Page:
At the moment, however, I am concerned that such reprehensible behaviour by members of the public is going unpunished. In July, the Prime Minister increased the pressure on the police to uphold face mask laws. It was a task that was described as “impossible” by the national chair of the Police Federation, who said that forces did not have the staff or the resources to ensure compliance. We all know the pressures on the police and the reduction in their numbers that has happened over the last decade, so it is not enough for them to be handed additional responsibilities if those responsibilities are not accompanied by sufficient resources for them to be able to do their job. When the Minister responds, will she therefore set out what resources have been handed to the police to ensure that these measures are complied with?
Of course, as we have already referred to, the Prime Minister has announced that there will be covid marshals to enforce the new rule of six. Local council leaders, who it is assumed will take over responsibility for such marshals, have already said that they are not in a position to resource them, having already faced a significant multi-million pound shortfall in their finances this year. When the Minister responds, will she confirm whether covid marshals will be required to enforce the wearing of face coverings, as is possibly implied by the regulations, and if so, how will they be funded?
I understand absolutely the Government’s desire to try to get the economy moving again and to encourage people to go back to work and to shop, but those efforts will go unrewarded if people do not feel confident enough to go out because they feel, and indeed see, that the rules on face coverings are not being properly enforced.
In her opening speech, the Minister talked about the importance of confidence for people returning to the workplace and for retail. It is really important that that confidence is supported by a rigorous and universal enforcement regime. In that regard, I would be grateful if the Minister could set out how many fixed penalty notices have been issued so far under these regulations, and whether she has any details of the geographical areas or physical settings where penalties have been issued in greater numbers.
Finally, I will say a few words on the converse situation—people who are exempted from wearing coverings and why. I am sure that many Members will have been contacted by concerned constituents who, when they have been shopping, felt uncomfortable at the numbers of people not wearing a mask, or who have actually been confronted with abuse as a result of not doing so. We see stories in the press about people unable to comply with wearing a face covering for health reasons being challenged and abused and then being afraid to go out. Many charities, including Mind, Dementia UK, the National Autistic Society, Mencap, Asthma UK and Sense, have called on the Government to mount a public awareness campaign about hidden disabilities and the mask exemption rules, which allow for those who find it difficult because of physical or mental illness or disability, those who assist someone who relies on lip reading to communicate and those for whom wearing a mask could cause severe distress to be exempted from wearing a face covering in shops or on public transport. The Minister said in her opening remarks that there had been a public awareness campaign, and indicated that it might be “ramped up”, to use her terminology, so I will be grateful if she could advise on when we are likely to see that, given that these rules are likely to be in place for some time to come.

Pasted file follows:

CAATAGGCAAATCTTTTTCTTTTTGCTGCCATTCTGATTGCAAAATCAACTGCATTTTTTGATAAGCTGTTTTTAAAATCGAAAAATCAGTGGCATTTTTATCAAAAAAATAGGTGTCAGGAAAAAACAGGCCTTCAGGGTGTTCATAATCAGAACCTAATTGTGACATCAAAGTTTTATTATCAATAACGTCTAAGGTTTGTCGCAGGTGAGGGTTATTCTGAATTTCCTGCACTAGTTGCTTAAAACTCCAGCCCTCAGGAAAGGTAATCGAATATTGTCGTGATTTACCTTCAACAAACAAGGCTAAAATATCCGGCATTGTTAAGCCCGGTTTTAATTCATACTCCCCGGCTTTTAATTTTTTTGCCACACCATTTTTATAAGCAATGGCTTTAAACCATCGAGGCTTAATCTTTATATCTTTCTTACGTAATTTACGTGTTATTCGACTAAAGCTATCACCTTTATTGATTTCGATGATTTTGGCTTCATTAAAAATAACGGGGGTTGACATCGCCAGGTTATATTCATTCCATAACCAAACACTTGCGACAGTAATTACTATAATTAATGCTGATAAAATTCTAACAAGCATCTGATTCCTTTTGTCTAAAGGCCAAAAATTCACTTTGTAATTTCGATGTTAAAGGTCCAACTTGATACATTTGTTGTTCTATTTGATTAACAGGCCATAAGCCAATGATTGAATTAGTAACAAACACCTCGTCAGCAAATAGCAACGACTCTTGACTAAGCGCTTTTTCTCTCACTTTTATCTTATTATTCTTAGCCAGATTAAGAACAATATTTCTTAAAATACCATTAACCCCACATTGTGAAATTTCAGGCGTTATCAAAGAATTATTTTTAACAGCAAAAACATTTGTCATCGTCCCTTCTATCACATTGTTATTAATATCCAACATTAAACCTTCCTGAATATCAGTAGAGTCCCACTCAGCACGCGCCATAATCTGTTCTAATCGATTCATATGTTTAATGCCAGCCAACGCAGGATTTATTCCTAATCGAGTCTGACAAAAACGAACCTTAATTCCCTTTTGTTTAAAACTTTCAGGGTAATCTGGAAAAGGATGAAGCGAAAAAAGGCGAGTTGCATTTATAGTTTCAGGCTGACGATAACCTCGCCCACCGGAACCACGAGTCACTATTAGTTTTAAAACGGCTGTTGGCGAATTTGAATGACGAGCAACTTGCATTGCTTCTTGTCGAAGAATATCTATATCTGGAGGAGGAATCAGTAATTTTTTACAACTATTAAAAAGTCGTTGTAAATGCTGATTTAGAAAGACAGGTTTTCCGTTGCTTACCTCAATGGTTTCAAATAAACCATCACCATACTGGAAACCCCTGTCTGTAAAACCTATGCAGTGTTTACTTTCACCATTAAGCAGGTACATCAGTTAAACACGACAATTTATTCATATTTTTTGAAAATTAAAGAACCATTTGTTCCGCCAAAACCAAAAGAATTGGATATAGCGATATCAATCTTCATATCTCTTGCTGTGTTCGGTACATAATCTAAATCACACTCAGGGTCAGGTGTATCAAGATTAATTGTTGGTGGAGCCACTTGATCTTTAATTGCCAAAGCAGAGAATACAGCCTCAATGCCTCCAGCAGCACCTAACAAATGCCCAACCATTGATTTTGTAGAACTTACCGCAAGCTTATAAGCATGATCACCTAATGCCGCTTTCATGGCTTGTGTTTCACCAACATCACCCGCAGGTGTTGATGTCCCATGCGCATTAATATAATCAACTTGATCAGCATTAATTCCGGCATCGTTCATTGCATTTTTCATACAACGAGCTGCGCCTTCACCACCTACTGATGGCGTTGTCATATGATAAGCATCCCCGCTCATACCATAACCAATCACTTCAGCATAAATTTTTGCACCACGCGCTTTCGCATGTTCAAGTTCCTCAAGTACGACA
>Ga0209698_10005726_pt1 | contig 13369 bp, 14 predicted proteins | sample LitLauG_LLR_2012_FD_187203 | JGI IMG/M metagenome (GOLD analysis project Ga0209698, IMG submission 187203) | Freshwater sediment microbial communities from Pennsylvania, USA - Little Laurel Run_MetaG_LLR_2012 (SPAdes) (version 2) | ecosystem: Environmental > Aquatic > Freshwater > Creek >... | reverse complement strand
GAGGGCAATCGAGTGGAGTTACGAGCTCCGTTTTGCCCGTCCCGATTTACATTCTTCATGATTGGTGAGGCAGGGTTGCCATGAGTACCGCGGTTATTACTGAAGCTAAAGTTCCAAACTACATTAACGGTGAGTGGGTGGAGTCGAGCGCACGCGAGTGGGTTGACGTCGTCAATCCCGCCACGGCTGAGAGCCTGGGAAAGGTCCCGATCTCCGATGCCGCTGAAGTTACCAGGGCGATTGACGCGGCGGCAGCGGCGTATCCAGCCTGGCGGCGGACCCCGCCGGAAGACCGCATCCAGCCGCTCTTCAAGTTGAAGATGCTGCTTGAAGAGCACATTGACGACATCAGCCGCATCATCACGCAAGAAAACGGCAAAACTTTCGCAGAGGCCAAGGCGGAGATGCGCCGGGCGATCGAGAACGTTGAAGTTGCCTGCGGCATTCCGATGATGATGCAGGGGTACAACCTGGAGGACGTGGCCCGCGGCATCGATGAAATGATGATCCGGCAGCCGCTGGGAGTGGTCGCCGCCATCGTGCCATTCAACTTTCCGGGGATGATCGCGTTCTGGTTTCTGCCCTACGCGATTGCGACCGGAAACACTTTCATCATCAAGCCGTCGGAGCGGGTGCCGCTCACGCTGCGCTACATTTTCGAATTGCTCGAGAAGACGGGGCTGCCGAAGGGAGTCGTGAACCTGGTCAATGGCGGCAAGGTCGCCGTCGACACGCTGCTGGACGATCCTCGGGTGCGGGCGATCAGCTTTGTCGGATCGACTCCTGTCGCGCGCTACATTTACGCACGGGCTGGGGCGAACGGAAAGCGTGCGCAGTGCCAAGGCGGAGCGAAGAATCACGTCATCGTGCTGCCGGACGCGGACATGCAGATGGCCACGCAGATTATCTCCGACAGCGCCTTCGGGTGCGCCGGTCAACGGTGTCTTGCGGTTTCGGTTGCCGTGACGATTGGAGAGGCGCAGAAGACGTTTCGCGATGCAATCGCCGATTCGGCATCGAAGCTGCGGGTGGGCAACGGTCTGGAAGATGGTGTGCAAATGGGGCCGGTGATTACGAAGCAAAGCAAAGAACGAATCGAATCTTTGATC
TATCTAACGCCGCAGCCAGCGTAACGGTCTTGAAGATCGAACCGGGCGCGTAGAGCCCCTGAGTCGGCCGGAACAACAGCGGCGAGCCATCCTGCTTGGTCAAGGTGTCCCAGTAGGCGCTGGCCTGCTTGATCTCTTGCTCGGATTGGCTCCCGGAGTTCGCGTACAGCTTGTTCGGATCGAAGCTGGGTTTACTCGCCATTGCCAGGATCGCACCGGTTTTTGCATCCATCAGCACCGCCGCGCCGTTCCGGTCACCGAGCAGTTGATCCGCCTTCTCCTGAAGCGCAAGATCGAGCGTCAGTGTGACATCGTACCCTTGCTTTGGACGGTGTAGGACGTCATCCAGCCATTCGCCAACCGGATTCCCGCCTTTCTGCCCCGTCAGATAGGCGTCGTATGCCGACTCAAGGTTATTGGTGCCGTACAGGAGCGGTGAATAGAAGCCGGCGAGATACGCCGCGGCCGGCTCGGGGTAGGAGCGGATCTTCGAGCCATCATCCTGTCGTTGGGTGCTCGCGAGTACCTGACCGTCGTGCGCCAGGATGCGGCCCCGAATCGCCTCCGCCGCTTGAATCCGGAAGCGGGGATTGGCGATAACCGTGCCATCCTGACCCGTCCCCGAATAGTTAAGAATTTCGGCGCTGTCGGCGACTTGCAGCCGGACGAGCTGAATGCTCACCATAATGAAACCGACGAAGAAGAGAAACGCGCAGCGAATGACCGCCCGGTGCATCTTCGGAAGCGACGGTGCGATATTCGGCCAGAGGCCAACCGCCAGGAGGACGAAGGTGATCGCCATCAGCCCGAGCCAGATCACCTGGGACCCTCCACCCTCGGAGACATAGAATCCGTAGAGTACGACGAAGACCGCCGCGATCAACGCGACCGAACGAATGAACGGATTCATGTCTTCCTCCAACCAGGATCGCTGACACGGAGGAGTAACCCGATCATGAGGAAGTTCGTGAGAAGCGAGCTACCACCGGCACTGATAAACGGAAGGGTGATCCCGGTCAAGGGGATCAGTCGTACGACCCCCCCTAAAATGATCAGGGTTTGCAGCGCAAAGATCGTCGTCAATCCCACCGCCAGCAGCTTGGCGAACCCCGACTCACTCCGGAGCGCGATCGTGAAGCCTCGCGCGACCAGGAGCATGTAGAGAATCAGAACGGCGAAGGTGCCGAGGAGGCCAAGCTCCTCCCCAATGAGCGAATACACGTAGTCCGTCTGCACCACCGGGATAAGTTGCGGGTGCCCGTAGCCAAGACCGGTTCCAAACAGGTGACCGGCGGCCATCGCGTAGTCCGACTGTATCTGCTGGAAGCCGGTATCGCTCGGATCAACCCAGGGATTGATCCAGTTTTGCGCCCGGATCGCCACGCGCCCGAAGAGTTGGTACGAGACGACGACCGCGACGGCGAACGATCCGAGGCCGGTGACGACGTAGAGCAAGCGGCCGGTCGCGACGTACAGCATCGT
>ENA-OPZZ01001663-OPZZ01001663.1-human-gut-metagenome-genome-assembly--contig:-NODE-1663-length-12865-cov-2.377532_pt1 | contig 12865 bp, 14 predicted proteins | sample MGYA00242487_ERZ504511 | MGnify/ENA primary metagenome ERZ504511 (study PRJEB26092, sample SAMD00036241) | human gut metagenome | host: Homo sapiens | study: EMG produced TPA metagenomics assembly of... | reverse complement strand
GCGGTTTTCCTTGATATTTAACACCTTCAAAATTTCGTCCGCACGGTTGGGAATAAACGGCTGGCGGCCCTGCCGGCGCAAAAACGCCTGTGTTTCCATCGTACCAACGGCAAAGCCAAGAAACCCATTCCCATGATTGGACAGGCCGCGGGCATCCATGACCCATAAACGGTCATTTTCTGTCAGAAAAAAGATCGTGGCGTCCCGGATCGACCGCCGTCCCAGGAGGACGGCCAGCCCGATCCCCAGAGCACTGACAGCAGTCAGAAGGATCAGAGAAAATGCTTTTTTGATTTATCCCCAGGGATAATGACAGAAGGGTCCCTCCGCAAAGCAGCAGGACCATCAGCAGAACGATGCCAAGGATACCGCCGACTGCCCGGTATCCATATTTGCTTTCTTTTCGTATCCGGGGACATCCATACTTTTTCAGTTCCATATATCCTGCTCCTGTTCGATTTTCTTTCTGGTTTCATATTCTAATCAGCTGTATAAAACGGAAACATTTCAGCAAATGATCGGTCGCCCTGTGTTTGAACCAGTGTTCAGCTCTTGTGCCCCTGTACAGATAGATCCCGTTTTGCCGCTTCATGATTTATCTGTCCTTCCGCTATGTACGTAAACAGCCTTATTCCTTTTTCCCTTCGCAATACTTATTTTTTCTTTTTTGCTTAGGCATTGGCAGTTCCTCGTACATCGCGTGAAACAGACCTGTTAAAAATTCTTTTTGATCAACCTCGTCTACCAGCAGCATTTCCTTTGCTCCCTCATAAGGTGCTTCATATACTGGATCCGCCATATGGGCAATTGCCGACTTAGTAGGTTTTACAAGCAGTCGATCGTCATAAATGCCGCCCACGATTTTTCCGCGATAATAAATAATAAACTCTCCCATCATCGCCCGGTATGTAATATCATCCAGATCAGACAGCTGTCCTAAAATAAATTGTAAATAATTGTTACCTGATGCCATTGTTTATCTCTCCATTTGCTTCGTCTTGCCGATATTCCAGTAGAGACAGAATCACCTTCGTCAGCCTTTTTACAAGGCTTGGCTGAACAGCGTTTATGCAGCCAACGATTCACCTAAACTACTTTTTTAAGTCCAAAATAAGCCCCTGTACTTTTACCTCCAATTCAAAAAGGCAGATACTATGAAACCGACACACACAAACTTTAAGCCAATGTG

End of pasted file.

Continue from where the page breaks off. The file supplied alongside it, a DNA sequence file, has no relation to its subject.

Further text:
I will also be grateful if the Minister could say a little about the “severe distress” exemption. I do not want to spell out some of the reasons why people may need to rely on such an exemption, but as it is a subjective and broad exemption, it is open to misuse. Is the Minister aware of individuals who, when challenged, have sought to rely on such an exemption inappropriately, and the response of the enforcement body?
On the point of being able to communicate, as we heard from the right hon. Member for Elmet and Rothwell, I am sure that many of us have been contacted by constituents concerned about the impact of the use of face coverings on deaf people and those with hearing loss who rely on lip reading and facial expressions to communicate. Back in June, the Government confirmed that they had been in discussion with audiologists in the NHS about the use of face coverings and what can be done to reduce the impact on those who rely on lip reading, so can the Minister update us on what steps the Government are taking to ensure all their face covering policies are inclusive for people who may have hearing loss?